Friday, May 2, 2008
I'm still visiting the Raphael Centre every Wednesday for our classes. Things are going well, although the number of women has recently dropped. The last few weeks there have only been four women, but we still enjoy our time together. This past Wednesday we drew then spent almost a half hour just talking.
This week we drew our dreams for ourselves. When I came in and told the ladies that I wanted them to draw their dream for their lives one turned to me and said, "it's too late for me to have any dreams." I reassured her that this wasn't true and the three women proceeded to draw their dreams. Two of the women had the same dream, to have a nice house to live with their family. They both drew elaborate houses with their families inside. "Where would you want this dream house to be," I asked the women. "It doesn't matter," one replied, "as long as I'm healthy and with my family." She couldn't be more correct. The other woman drew a limousine-like car. Packed into the vehicle was her large family. In broken English she told me that she wanted a car big enough to fit all of the women in her family. "I want to drive with my daughters (two twins, age 12 and one daughter age 28), my mother and my sisters," she told me. "Where would you go," I asked. "Anywhere we wanted," she answered.
This time I hadn't drawn alongside the women, instead I drew them a color wheel to help with their beading project. When they finished showing me their drawings one asked me, "What's your dream?" I had to think for a second before realizing that I was virtually living my dream. "My dream is to spend my time between Washington DC and South Africa creating artwork with HIV/AIDS patients and their families, like I'm doing right now. My other dream is that one day I will not have to create artwork with HIV/AIDS patients because there will be a cure," I told them. They all smiled at me and one began asking me questions about my motives for working with the HIV/AIDS population. I told her about the AIDS Walk and my experience with Teen Pep. I told her about the differences in the population worldwide and how I think that art can help. "Drawing with you helps me forget," she said. "Forget what," I asked. "Forget that I'm sick," she said. Dreams do come true, I guess...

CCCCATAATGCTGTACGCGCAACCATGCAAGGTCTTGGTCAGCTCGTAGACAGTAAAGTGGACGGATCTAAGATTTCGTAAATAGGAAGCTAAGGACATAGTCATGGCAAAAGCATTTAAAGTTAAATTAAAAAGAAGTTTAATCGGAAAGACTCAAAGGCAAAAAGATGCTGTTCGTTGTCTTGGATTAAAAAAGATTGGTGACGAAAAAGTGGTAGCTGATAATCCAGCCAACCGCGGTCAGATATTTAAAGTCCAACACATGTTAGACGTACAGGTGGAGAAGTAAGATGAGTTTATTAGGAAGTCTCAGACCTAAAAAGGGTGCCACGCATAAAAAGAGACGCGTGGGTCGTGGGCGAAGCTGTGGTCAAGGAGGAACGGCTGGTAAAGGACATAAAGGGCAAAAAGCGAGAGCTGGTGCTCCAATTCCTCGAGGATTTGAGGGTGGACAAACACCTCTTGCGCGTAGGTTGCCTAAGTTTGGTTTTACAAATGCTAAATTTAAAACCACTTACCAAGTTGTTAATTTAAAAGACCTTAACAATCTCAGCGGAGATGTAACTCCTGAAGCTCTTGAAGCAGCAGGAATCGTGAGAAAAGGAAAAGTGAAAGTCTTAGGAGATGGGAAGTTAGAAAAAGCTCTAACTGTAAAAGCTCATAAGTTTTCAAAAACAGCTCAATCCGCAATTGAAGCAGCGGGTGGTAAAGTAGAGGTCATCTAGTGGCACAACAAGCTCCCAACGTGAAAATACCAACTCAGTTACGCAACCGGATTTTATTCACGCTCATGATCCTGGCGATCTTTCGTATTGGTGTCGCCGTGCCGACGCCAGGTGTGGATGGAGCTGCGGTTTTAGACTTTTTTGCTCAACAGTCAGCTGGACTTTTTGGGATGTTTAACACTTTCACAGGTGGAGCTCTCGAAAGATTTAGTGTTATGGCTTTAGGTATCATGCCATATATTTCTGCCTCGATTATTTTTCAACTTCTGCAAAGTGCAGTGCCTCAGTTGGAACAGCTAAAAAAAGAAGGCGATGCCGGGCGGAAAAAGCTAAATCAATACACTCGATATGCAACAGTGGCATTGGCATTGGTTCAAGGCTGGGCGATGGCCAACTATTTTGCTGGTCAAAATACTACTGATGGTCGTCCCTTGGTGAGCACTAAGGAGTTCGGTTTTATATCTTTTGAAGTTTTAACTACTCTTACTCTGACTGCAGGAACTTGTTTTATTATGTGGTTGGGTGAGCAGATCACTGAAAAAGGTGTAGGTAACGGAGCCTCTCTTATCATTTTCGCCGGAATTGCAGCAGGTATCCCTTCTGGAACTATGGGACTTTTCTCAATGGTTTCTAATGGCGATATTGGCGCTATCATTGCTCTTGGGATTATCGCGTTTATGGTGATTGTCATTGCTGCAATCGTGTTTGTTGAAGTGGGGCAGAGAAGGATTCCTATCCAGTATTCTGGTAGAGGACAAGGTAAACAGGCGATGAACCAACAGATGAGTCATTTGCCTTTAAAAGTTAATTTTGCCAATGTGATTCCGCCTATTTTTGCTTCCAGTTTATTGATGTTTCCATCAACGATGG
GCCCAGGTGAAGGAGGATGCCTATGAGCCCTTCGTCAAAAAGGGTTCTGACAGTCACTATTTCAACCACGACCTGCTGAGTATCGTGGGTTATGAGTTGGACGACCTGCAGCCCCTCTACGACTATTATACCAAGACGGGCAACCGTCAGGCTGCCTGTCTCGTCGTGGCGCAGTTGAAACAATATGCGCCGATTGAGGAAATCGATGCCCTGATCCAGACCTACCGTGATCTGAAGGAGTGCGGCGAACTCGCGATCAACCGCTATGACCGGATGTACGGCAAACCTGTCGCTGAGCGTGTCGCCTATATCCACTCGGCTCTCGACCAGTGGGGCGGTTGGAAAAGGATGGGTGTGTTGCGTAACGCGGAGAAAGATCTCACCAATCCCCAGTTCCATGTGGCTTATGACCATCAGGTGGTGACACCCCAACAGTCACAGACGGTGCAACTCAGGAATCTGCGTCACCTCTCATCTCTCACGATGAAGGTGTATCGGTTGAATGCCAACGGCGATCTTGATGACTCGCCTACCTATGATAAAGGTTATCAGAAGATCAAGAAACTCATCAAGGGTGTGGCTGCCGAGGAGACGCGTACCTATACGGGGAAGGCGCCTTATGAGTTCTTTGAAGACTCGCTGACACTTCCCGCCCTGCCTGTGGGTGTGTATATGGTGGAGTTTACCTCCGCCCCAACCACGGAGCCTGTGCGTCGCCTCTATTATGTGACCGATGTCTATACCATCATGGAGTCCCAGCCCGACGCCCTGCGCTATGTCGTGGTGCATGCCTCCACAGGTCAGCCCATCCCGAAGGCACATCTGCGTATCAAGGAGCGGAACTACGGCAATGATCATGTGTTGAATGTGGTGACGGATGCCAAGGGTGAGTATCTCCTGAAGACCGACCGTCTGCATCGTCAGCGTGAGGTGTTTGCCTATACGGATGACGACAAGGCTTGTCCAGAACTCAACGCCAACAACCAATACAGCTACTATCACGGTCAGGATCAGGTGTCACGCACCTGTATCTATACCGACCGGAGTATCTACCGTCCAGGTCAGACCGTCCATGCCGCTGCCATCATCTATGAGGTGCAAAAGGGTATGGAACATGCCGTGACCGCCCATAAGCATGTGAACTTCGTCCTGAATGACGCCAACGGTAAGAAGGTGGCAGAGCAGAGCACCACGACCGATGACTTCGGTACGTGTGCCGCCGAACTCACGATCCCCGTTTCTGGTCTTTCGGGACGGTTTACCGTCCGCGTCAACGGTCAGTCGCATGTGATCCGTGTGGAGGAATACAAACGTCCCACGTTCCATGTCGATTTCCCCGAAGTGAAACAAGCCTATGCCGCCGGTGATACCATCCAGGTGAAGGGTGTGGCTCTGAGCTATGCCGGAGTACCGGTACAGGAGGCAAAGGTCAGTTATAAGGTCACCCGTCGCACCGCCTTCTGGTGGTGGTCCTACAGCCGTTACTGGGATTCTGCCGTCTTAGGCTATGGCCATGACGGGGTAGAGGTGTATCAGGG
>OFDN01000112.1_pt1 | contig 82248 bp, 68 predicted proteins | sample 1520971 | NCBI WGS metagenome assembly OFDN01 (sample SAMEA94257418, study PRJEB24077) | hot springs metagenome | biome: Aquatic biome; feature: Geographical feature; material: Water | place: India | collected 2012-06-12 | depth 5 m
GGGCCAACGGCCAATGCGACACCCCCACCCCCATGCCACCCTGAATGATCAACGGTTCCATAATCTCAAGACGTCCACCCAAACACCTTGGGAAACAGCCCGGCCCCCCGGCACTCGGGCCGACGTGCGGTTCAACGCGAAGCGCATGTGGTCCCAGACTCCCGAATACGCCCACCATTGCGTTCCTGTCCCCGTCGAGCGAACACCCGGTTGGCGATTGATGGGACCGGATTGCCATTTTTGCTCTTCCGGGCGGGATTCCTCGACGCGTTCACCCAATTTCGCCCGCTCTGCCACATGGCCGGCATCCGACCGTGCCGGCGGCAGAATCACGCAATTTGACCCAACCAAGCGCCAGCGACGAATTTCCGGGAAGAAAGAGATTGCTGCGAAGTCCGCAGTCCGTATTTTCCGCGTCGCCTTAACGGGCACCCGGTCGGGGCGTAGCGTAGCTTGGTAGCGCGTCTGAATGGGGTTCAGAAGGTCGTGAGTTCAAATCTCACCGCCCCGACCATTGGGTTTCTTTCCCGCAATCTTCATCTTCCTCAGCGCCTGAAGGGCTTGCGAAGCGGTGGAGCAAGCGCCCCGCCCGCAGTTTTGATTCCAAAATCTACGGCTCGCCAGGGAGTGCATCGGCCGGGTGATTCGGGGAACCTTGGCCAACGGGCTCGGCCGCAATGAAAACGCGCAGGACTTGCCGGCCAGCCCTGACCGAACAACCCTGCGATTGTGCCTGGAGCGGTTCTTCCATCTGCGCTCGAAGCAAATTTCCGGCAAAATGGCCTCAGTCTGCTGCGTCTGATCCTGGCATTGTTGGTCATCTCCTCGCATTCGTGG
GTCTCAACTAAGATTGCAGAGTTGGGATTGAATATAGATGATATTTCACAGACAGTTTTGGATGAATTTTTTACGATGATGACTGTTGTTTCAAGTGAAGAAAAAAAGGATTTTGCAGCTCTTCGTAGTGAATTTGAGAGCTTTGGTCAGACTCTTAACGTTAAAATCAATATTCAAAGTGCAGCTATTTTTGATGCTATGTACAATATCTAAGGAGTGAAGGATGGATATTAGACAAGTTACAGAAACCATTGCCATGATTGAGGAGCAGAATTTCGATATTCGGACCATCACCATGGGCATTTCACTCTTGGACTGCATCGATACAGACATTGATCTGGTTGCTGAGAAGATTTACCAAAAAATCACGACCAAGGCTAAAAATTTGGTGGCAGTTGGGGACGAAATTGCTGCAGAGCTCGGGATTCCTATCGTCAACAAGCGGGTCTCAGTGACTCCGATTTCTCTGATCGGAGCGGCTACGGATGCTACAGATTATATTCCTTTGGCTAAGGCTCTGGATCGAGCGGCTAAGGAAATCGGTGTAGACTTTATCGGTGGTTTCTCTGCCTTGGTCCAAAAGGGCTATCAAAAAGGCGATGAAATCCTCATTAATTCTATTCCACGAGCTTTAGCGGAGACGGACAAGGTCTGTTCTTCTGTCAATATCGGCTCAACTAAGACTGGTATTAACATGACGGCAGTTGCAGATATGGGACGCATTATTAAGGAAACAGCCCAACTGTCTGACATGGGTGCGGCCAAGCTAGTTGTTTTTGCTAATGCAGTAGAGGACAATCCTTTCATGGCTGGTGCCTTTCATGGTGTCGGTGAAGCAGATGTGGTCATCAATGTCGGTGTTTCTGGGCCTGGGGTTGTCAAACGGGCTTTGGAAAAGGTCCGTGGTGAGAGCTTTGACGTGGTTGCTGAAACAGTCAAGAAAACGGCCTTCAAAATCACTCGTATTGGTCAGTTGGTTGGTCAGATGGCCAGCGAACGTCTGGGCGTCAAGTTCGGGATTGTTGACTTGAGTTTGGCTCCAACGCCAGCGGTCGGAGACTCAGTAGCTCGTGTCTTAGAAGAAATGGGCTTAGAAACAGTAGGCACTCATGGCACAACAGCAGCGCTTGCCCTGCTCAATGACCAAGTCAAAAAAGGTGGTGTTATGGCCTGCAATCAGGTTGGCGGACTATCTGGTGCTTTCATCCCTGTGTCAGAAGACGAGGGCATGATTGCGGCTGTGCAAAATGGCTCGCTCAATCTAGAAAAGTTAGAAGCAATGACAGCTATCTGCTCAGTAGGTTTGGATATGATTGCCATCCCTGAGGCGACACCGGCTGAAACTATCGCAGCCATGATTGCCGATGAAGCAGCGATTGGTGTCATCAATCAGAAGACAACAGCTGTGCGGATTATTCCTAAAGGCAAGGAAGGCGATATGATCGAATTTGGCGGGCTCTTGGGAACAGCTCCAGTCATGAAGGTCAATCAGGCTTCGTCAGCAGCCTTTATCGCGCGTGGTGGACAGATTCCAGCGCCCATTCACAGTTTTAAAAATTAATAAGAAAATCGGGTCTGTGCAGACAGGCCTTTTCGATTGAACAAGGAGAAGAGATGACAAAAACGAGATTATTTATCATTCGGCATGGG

Last week when I was with the women I was slapped in the face with the reality of working with the HIV/AIDS population. The same three women and I were sitting at a table outside drawing. Since I keep all of their drawings and bring them every time I asked if they wanted to see the first drawings they did. They were excited to see the first work they did with me, so I started showing them the drawings from the beginning. They laughed at each other’s drawings. On top of the pile was my favourite, a drawing that I wrote about here on my first day of class [link]. The image is of a traditional symbol of a heart along with a narrative. The narrative discusses the woman’s wish to have God keep her alive long enough to see her son graduate. I looked at the picture and I was touched all over again. One of the women then asked to see the picture. I handed it to her and a strange look came across her face. “She died recently,” she told me. “What?” I asked. I knew that there was a funeral lately, but I didn’t realize it was a woman I knew. The woman hadn’t been back since the first class, but women in my classes come and go. The saddest part was that her wish never came true. Her son will mostly likely graduate in November and she’s not here to witness it. I have now decided to dedicate the exhibit to her and will have the image displayed. I also hope to get a copy to her son if possible.
The festival is around the corner and I’m trying to prepare as best I can. I’m waiting for some important packages to come, but everything is held up in customs. It’s annoying, but that’s the system here. I will be handing out the cameras soon, but I’m waiting for more. I also am having trouble finding Xhosa translators. I finally heard from Kodak and they will be printing the photos at a steep discount. They’re printing a set of photos for each woman as well as fifty 8”x10” photos for 1000 rand, which is excellent. I’m very excited. Now I just need to get everything else prepared.
On Monday the women will begin beading which will be very exciting. I’ll be going on Monday to see how they’re doing. I hope to purchase something for myself, which will obviously hold a lot of meaning for me. The ladies are very excited and I’m excited for them!
I’m also working on planning an exhibit at home and at school for the summer and fall. I hope that works out.